The words I would focus on in this answer would be "and the like." Any sin can keep us out of heaven, even after we claim to trust in Jesus, if we deliberately travel that road rather than try to live as Jesus calls us to live.  That would include gluttony or even telling little "white lies." But if, out of weakness we fall into any sin, no matter how heinous, there is forgiveness in Christ.  But, we must not deliberately flaunt God's law and sin.  Salvation is not found in avoiding a particular list of sins, but it is found in turning from sin to Jesus.  It is in finding our forgiveness by grace through faith in him alone.

That answer affects your question of The Church Order and The Confessions.  The church is supposed to help their members to avoid sin and continue down the road of salvation.  I don't think the issue is whether or not a particular sin is mentioned specifically in the catechism, but rather is the church encouraging sin in any form, whether gluttony or homosexual practice.  If a church encouraged overeating, would we say that they were doing right?  Shouldn't such a church be disciplined?  Isn't gluttony covered by the words, "and the like?"   Isn't one of the signs of the true church that it disciplines it's members? I guess the bigger question is whether or not homosexual acts are sin.  If they are, to promote them would be to deny our confessions.



Unless Synod 2021 repudiates the report on human sexuality and adopts a report to suggest what you are suggesting, Synod will say that the official stance of the Christian Reformed Church is that homosexual acts constitute sexual immorality and are sin.  That's not just an opinion of a majority of people in our church.  That is the position of the Christian Reformed Church which we all have covenanted to uphold.  Anything short of this will leave in place the decision of 1973.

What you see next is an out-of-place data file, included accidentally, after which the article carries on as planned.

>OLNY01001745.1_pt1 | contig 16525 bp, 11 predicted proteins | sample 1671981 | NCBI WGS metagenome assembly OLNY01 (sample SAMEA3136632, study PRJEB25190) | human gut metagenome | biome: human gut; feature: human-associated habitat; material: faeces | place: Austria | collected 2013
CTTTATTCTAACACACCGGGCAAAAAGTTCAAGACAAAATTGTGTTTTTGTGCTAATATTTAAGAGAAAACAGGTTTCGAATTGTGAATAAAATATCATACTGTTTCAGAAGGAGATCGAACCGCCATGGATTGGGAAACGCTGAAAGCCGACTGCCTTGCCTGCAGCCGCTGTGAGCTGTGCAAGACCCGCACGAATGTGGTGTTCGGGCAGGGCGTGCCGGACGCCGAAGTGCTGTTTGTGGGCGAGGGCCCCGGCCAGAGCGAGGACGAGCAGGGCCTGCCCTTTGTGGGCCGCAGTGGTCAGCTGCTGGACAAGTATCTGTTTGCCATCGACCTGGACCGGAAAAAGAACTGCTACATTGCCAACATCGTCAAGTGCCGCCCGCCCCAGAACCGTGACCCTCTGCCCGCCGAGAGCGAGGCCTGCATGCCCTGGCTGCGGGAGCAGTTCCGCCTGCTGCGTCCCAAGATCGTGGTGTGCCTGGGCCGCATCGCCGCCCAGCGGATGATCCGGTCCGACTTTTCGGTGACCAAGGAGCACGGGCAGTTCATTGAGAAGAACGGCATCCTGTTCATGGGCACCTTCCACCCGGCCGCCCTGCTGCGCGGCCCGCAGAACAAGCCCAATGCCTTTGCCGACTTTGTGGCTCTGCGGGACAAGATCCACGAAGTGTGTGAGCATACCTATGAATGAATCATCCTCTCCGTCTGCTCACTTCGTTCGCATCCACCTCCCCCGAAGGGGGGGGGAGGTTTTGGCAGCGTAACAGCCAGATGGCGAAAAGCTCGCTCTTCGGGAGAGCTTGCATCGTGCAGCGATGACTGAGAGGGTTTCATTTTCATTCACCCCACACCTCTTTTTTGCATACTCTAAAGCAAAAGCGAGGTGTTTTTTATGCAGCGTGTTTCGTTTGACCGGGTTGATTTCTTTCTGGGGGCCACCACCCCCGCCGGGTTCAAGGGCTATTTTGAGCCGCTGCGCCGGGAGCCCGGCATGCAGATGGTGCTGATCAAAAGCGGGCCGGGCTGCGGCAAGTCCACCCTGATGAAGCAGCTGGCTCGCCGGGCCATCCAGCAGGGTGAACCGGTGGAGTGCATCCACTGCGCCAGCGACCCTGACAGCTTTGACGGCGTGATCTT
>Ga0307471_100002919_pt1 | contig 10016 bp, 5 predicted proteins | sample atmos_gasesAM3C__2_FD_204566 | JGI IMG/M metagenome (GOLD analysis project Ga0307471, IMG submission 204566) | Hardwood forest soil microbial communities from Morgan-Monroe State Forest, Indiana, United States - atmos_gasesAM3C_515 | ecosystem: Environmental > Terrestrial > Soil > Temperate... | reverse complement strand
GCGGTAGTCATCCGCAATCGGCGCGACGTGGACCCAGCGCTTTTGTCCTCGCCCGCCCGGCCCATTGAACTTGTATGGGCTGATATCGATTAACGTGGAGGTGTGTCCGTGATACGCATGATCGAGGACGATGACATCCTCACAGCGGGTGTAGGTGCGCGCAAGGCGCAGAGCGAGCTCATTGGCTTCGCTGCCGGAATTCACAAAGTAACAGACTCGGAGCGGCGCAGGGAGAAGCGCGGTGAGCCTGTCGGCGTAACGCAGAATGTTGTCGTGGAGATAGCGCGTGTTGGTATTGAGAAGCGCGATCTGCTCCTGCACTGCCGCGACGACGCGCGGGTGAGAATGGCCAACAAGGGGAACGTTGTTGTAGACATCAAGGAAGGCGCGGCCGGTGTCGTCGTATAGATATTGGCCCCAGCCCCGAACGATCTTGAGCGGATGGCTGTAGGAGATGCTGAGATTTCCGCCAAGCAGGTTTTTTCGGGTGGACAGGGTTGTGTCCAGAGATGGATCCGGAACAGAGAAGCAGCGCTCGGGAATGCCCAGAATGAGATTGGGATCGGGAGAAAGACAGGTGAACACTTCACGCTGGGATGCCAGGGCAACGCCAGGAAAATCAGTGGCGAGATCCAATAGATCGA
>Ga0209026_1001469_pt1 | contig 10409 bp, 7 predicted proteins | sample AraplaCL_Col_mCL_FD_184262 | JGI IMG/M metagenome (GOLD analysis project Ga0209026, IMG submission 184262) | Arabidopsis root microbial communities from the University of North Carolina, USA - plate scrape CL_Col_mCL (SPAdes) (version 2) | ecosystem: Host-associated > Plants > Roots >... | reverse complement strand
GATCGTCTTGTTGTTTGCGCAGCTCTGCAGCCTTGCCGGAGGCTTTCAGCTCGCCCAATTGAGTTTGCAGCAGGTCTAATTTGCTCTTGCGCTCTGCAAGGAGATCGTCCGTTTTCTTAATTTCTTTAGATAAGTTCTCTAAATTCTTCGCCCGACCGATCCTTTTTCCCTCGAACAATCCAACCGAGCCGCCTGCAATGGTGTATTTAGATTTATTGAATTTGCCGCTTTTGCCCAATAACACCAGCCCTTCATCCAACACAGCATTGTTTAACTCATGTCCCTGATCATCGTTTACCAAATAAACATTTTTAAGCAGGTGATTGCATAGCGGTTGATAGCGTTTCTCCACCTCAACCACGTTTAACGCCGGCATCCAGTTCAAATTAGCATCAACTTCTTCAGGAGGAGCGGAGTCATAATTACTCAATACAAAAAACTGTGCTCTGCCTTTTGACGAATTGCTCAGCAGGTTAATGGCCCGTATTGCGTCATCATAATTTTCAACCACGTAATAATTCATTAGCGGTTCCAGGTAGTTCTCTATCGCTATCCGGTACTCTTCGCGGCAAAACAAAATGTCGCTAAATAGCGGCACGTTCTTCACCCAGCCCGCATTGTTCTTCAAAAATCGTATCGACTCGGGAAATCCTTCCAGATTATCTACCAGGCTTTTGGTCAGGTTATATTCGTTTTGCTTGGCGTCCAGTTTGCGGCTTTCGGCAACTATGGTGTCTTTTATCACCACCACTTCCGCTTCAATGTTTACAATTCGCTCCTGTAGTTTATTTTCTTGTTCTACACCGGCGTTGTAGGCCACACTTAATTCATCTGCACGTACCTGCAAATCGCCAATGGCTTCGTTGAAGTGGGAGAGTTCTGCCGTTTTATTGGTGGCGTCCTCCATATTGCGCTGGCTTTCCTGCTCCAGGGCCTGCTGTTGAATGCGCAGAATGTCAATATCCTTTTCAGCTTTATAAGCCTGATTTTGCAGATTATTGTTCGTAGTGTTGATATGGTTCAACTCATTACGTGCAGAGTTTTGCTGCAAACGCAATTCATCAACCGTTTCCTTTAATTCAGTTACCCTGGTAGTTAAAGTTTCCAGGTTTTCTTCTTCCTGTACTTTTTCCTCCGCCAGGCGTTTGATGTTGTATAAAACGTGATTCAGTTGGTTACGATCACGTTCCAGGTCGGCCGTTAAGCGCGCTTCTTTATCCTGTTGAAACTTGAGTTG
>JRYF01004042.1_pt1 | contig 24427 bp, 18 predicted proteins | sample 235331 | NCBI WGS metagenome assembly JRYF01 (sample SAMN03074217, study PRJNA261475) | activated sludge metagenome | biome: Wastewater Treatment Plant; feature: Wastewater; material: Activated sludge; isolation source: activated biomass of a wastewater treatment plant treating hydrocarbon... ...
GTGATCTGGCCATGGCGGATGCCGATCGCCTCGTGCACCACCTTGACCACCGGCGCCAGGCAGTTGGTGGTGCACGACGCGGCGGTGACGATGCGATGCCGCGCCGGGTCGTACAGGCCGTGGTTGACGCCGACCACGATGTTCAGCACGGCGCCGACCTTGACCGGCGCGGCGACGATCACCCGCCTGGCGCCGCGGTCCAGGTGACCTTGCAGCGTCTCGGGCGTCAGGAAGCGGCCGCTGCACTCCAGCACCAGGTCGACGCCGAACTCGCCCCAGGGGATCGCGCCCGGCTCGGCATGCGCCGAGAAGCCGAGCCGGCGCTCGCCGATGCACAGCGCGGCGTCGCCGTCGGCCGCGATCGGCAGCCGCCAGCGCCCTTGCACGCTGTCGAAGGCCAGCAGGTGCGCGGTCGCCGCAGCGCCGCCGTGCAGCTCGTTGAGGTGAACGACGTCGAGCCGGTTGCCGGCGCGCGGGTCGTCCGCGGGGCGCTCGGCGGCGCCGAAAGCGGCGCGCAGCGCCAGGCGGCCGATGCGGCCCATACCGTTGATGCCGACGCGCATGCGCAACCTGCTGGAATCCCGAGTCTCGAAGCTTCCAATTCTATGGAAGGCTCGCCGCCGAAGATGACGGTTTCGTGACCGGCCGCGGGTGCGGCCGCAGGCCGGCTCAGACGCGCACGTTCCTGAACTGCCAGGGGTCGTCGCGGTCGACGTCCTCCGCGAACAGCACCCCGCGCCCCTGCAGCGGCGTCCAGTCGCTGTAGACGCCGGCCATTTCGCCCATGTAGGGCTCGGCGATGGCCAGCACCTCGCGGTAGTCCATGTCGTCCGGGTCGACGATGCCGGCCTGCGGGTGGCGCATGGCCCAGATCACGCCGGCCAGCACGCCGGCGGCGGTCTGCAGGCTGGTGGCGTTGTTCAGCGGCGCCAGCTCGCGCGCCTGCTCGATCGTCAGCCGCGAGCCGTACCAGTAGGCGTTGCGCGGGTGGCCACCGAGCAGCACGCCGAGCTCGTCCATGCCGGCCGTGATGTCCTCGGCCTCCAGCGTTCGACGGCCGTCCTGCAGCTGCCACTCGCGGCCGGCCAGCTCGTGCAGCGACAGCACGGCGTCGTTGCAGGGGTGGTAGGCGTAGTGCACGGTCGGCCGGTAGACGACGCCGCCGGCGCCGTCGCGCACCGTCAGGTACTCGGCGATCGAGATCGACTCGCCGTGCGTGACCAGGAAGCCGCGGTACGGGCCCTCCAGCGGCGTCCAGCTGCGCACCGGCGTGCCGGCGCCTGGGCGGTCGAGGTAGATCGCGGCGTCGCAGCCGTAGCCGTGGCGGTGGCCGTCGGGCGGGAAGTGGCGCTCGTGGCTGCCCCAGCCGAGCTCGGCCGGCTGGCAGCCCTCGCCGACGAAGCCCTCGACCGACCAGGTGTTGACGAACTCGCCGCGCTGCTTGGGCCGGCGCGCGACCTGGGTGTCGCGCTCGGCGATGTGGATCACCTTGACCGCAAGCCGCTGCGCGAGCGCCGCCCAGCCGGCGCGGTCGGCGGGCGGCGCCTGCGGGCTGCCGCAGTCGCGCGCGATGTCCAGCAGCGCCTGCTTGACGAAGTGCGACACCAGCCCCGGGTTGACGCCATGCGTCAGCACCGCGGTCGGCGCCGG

But we had better be very careful about repudiating it.  This is a position that the some of our best scholars have reached after 6 years of study.  While I agree with those who say the committee should have included some who were more open to other positions, synod 2016 was in its right to seek to form of a study committee of those who already agreed with the stand our denomination had taken on this in 1973.  If you read carefully that report you will find that the revisionist position is addressed, and our church rejected it.  In my reading of both that report and the position advocated by the revisionists today, there is nothing that the revisionists are saying today that was not already addressed in 1973, except that back then they were more optimistic about "conversion therapies."  Having found that these therapies are ineffective, our present committee's report discourages using them.  But the Biblical theological material has really not needed much revision.

This becomes a confessional issue in part based on Article 28 of the Belgic Confession, which lists the marks of true church, among which is proper exercise of church discipline.  "The true church can be recognized if it has the following marks: The church engages in the pure preaching of the gospel;  it makes use of the pure administration of the sacraments as Christ instituted them;  it practices church discipline for correcting faults." Given that the official stand of our church is that homosexual acts are sin, to ignore that sin by performing same-sex marriages and ordaining people who openly live in same-sex sexual relationships constitutes being a false church.